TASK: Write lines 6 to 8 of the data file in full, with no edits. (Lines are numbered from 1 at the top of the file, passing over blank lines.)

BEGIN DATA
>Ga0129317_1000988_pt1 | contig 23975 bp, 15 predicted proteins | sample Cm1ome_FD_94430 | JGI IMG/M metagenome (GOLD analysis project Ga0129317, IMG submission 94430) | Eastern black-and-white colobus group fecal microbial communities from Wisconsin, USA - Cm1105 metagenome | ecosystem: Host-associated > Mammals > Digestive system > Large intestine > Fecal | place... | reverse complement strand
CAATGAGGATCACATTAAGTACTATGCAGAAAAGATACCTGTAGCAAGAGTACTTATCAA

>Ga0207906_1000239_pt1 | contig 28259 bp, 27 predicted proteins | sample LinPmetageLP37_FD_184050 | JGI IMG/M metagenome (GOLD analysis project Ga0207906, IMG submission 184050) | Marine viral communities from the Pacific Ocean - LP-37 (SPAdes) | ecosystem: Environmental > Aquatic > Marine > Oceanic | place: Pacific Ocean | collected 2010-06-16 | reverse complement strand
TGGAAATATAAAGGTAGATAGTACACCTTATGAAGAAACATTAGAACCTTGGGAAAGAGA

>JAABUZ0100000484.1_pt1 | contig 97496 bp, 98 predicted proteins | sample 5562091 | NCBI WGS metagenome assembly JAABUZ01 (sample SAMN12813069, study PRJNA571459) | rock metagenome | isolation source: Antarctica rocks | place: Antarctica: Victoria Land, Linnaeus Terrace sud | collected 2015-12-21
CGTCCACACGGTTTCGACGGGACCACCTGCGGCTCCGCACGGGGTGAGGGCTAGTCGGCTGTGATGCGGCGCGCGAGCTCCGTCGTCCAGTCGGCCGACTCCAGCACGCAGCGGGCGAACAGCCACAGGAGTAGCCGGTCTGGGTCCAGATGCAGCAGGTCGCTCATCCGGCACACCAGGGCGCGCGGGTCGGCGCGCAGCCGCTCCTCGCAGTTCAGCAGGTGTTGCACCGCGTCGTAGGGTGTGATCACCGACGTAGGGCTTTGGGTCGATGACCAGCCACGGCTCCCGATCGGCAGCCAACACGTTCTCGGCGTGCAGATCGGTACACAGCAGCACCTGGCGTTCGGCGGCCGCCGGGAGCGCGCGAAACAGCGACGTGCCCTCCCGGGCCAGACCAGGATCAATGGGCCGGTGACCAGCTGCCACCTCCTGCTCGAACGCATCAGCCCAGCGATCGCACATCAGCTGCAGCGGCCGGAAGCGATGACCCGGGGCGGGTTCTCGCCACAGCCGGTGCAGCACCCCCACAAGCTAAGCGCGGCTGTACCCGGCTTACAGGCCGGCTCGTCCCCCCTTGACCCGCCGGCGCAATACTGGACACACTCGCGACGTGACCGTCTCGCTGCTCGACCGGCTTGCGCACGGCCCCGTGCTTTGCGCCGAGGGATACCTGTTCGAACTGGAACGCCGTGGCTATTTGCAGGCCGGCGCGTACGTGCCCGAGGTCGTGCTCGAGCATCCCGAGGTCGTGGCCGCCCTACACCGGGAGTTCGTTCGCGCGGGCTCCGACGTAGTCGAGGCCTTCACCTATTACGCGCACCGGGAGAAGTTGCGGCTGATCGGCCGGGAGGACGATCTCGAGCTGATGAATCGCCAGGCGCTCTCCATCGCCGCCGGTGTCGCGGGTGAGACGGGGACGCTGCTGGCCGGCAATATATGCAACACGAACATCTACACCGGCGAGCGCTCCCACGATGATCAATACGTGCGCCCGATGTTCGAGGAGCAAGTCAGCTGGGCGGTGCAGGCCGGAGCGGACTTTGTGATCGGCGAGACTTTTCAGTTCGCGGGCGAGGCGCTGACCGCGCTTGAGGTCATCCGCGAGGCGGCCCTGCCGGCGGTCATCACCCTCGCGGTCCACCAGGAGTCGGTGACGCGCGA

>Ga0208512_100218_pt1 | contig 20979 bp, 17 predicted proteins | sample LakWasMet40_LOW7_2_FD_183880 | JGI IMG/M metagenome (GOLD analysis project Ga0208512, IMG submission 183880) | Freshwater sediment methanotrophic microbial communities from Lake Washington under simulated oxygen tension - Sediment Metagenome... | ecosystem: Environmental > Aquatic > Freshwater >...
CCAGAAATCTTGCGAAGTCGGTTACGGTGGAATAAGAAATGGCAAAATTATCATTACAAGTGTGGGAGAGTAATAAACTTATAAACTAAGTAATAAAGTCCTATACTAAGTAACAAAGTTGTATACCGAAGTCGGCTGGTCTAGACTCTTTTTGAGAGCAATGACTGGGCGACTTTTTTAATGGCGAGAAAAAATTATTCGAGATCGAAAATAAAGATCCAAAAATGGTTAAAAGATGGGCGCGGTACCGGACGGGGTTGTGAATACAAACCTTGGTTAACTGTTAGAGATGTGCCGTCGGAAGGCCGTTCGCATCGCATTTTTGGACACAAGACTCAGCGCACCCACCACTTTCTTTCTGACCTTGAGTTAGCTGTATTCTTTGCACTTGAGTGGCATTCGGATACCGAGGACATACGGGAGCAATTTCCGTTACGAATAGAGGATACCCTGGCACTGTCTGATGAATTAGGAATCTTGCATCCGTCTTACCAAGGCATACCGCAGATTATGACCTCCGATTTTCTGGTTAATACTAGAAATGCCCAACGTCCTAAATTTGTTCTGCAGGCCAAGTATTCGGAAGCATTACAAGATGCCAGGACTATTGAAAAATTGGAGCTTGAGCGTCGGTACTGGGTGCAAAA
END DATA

CGTCCACACGGTTTCGACGGGACCACCTGCGGCTCCGCACGGGGTGAGGGCTAGTCGGCTGTGATGCGGCGCGCGAGCTCCGTCGTCCAGTCGGCCGACTCCAGCACGCAGCGGGCGAACAGCCACAGGAGTAGCCGGTCTGGGTCCAGATGCAGCAGGTCGCTCATCCGGCACACCAGGGCGCGCGGGTCGGCGCGCAGCCGCTCCTCGCAGTTCAGCAGGTGTTGCACCGCGTCGTAGGGTGTGATCACCGACGTAGGGCTTTGGGTCGATGACCAGCCACGGCTCCCGATCGGCAGCCAACACGTTCTCGGCGTGCAGATCGGTACACAGCAGCACCTGGCGTTCGGCGGCCGCCGGGAGCGCGCGAAACAGCGACGTGCCCTCCCGGGCCAGACCAGGATCAATGGGCCGGTGACCAGCTGCCACCTCCTGCTCGAACGCATCAGCCCAGCGATCGCACATCAGCTGCAGCGGCCGGAAGCGATGACCCGGGGCGGGTTCTCGCCACAGCCGGTGCAGCACCCCCACAAGCTAAGCGCGGCTGTACCCGGCTTACAGGCCGGCTCGTCCCCCCTTGACCCGCCGGCGCAATACTGGACACACTCGCGACGTGACCGTCTCGCTGCTCGACCGGCTTGCGCACGGCCCCGTGCTTTGCGCCGAGGGATACCTGTTCGAACTGGAACGCCGTGGCTATTTGCAGGCCGGCGCGTACGTGCCCGAGGTCGTGCTCGAGCATCCCGAGGTCGTGGCCGCCCTACACCGGGAGTTCGTTCGCGCGGGCTCCGACGTAGTCGAGGCCTTCACCTATTACGCGCACCGGGAGAAGTTGCGGCTGATCGGCCGGGAGGACGATCTCGAGCTGATGAATCGCCAGGCGCTCTCCATCGCCGCCGGTGTCGCGGGTGAGACGGGGACGCTGCTGGCCGGCAATATATGCAACACGAACATCTACACCGGCGAGCGCTCCCACGATGATCAATACGTGCGCCCGATGTTCGAGGAGCAAGTCAGCTGGGCGGTGCAGGCCGGAGCGGACTTTGTGATCGGCGAGACTTTTCAGTTCGCGGGCGAGGCGCTGACCGCGCTTGAGGTCATCCGCGAGGCGGCCCTGCCGGCGGTCATCACCCTCGCGGTCCACCAGGAGTCGGTGACGCGCGA

>Ga0208512_100218_pt1 | contig 20979 bp, 17 predicted proteins | sample LakWasMet40_LOW7_2_FD_183880 | JGI IMG/M metagenome (GOLD analysis project Ga0208512, IMG submission 183880) | Freshwater sediment methanotrophic microbial communities from Lake Washington under simulated oxygen tension - Sediment Metagenome... | ecosystem: Environmental > Aquatic > Freshwater >...
CCAGAAATCTTGCGAAGTCGGTTACGGTGGAATAAGAAATGGCAAAATTATCATTACAAGTGTGGGAGAGTAATAAACTTATAAACTAAGTAATAAAGTCCTATACTAAGTAACAAAGTTGTATACCGAAGTCGGCTGGTCTAGACTCTTTTTGAGAGCAATGACTGGGCGACTTTTTTAATGGCGAGAAAAAATTATTCGAGATCGAAAATAAAGATCCAAAAATGGTTAAAAGATGGGCGCGGTACCGGACGGGGTTGTGAATACAAACCTTGGTTAACTGTTAGAGATGTGCCGTCGGAAGGCCGTTCGCATCGCATTTTTGGACACAAGACTCAGCGCACCCACCACTTTCTTTCTGACCTTGAGTTAGCTGTATTCTTTGCACTTGAGTGGCATTCGGATACCGAGGACATACGGGAGCAATTTCCGTTACGAATAGAGGATACCCTGGCACTGTCTGATGAATTAGGAATCTTGCATCCGTCTTACCAAGGCATACCGCAGATTATGACCTCCGATTTTCTGGTTAATACTAGAAATGCCCAACGTCCTAAATTTGTTCTGCAGGCCAAGTATTCGGAAGCATTACAAGATGCCAGGACTATTGAAAAATTGGAGCTTGAGCGTCGGTACTGGGTGCAAAA